Mandy remembers Tom Leonard drawing the point of his pencil beneath a line of the poem he was currently looking at. ‘I think the poem finishes there’, he said, decisively. And he drew the pencil across again six lines above. ‘And I think the poem begins there.’
Everything else, all the carefully wrought, and edited, and mused over lines were discarded. Mandy was dismayed, but then Tom took her to another room in his house and showed her a picture in the house. A new vessel is being prepared for launch, perhaps at Clyde shipyard in its heyday. . The intricate scaffolding which has surrounded the hull during its construction on which which the labourers stood as they rivetted steel was being dismantled. Mandy understood. Those other lines were not wasted: they were the scaffolding which tuned and focused you consciousness so that you could write the six lines of pure gold, pure truth which could now launch into the ocean of the world bringing their message to every welcoming port.
She told us, in fact, how similar writing a computer program is to writing a poem. Capturing the truth in a few words, the right words; checking, editing, double checking, tweaking; running the program and discovering bugs and correcting them and then finally the program runs, the poem flies, the new ark of words sets sail.
We were all, I am sure, moved by Mandy’s poems: she read about sharing the environment with wildlife; there was a lovingly humorous poem about her husband Bill, a former fisherman, who got his words mixed up and said he thought he was going a little ‘saline’; there was a poem about the pain of not having children, the visceral pain of childlessness. I was moved by Mandy’s discussion of the pain she felt at her mums death, the resultant long hiatus in her writing, and then the realisation that in a sense she had without knowing it been writing for her mother. Now, she realized, it was time to write for herself. And later still, the discovery that her mother was yet with her in memory: in a sense her mother was still her primary audience and always would be.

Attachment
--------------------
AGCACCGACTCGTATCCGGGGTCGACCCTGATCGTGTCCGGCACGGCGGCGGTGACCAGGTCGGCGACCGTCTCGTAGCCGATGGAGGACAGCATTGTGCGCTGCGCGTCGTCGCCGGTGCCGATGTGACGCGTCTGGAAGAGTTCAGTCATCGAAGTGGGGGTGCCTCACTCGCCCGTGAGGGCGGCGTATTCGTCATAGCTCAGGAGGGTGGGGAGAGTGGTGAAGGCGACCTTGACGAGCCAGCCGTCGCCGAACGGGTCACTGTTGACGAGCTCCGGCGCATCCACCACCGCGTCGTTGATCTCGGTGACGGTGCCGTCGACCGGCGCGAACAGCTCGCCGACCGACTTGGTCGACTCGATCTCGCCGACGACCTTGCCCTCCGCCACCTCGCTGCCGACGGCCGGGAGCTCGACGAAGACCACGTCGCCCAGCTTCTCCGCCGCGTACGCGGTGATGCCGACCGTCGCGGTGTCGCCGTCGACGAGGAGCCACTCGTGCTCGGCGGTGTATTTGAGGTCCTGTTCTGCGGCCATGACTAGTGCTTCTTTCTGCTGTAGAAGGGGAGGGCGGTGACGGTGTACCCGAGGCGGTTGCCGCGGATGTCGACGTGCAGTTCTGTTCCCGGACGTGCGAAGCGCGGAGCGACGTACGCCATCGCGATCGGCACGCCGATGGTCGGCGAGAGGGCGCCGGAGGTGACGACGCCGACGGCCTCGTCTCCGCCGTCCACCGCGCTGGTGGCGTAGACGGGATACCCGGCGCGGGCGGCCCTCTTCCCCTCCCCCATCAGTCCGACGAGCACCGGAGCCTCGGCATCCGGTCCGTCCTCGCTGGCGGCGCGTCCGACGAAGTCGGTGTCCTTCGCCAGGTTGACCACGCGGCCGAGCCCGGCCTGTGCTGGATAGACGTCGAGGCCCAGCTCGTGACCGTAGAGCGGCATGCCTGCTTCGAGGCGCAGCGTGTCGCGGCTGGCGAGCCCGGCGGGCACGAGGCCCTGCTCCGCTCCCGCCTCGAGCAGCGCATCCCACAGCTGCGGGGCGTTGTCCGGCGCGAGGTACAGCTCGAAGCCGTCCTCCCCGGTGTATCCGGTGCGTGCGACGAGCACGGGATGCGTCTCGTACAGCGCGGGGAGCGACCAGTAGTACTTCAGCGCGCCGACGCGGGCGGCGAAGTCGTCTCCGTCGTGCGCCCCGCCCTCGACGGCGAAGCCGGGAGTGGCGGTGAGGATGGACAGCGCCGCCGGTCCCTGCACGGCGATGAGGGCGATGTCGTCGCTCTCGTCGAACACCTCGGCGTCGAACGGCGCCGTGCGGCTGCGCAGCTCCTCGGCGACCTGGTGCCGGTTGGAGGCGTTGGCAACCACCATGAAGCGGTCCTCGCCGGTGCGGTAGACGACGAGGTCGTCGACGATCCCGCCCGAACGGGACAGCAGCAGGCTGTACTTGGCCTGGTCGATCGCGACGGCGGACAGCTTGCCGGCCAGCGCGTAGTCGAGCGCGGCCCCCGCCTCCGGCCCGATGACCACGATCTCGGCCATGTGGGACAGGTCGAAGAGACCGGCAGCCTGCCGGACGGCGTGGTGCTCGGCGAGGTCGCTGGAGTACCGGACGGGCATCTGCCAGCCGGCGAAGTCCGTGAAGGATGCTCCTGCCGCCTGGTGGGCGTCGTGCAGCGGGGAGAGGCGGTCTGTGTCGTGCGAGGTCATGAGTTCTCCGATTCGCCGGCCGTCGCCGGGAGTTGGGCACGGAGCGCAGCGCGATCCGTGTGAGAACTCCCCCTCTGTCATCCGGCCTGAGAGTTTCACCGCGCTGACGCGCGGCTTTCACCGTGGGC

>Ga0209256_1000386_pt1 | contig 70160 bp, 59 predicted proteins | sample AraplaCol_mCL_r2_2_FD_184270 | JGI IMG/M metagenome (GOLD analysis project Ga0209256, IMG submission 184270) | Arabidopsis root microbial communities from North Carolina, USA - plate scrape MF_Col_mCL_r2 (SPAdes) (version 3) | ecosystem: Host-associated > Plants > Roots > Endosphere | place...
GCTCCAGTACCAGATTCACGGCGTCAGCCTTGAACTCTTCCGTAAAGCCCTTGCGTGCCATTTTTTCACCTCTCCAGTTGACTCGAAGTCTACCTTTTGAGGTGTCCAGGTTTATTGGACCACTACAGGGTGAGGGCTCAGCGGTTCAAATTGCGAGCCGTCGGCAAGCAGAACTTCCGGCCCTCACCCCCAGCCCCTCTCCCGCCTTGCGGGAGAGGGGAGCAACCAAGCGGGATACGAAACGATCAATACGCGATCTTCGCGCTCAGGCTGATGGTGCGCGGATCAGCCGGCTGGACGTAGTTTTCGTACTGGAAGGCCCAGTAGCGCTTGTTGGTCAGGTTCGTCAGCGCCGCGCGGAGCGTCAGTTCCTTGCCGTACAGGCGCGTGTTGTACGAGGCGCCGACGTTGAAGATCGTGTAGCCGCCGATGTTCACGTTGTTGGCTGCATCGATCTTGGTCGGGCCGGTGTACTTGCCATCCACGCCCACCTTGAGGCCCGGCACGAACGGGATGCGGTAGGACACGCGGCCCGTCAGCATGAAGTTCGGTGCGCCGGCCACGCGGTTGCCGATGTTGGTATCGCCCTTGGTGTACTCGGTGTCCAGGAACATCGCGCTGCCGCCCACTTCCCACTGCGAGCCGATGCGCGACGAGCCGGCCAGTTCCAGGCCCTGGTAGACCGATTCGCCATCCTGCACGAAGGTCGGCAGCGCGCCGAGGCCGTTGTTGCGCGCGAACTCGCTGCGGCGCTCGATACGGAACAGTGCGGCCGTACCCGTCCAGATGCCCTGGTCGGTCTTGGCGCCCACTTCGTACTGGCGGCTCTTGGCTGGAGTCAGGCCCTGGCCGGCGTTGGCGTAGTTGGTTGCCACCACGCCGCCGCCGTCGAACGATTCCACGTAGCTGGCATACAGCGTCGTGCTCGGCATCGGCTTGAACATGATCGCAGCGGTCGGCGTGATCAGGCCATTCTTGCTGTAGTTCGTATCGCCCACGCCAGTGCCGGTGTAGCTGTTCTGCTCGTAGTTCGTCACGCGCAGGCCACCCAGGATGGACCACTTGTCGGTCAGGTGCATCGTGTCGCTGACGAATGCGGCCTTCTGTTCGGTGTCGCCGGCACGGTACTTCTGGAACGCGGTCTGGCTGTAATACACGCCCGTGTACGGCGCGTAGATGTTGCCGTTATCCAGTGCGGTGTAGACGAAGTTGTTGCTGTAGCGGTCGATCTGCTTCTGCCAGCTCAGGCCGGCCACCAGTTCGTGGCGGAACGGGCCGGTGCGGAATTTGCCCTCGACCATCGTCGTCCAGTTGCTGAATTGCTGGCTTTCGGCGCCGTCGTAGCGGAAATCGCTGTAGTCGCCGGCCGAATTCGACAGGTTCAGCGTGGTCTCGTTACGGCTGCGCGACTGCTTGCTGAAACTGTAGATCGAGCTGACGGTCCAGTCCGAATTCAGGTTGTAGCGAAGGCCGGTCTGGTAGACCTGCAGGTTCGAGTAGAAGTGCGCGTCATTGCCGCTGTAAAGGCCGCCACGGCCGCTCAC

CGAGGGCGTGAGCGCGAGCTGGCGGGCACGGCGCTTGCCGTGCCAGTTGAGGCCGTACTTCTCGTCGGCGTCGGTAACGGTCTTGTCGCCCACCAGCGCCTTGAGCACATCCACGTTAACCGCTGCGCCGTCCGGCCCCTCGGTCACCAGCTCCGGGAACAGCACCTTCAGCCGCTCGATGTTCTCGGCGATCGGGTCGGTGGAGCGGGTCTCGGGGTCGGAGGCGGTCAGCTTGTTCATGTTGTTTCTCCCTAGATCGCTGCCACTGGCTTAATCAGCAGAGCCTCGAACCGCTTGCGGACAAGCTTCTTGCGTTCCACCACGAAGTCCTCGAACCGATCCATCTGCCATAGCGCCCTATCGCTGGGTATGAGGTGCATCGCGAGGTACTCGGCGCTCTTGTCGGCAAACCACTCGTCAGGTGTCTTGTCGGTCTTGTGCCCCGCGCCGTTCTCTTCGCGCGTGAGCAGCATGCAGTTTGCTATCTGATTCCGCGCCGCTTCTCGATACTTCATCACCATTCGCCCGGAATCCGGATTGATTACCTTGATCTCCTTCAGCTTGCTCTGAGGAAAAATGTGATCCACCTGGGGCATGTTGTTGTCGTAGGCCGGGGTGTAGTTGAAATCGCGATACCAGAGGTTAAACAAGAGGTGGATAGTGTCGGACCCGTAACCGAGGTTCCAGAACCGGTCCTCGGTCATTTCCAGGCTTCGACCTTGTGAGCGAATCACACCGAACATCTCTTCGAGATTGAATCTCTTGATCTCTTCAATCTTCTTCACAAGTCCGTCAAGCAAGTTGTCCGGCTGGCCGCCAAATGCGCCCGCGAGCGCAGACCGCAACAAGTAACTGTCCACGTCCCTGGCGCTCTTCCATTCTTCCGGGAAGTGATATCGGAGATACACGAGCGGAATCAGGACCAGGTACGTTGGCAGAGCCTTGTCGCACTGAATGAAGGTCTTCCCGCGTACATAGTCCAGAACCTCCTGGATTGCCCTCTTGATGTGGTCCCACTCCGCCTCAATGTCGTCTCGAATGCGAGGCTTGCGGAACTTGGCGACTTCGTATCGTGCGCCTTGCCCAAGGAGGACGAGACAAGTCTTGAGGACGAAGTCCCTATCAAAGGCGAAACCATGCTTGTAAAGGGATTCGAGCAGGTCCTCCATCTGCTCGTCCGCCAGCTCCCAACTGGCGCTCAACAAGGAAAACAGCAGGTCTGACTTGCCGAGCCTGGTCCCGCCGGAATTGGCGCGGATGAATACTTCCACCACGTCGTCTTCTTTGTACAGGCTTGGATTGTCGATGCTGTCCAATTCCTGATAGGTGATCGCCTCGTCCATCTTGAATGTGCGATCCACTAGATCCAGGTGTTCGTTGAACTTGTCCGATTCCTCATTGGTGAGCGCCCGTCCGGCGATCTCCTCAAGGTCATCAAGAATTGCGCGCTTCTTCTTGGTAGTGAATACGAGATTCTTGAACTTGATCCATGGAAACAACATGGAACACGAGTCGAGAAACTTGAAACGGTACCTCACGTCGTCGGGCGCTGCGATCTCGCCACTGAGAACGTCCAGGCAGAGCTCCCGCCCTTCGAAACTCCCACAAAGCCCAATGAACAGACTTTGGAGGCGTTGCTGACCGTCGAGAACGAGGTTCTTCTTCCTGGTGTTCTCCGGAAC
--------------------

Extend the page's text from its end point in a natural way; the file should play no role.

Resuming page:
‘I feel naked reading these’, Mandy said. ‘I have never read them out loud before.’ We are so grateful for her courage and vulnerability in writing and sharing these poems.
Mandy suggested that her works were in a sense her word children. You meet the grown child in the imagination, and then go back to gestation, as you sit with your notebook and fashion this progeny in the womb of your mind. Or again, you hand over the manuscript to the publisher and wait in a strange nine months of anticipation until the word child issues forth and makes its way into the world all independent of you, the one who gave birth to it and now must let it go.
A lovely evening with a lovely woman and a great opportunity to share with one another in HighlandLIT.
A reminder to make room for Mythos and Logos, to seek truth in our living and in our writing, and (knowing that as in the case of Mandy’s teacher words have power to undermine and destroy rather than to encourage and build up) to gently nourish the tender fruits of Mythos in one another’s lives and work.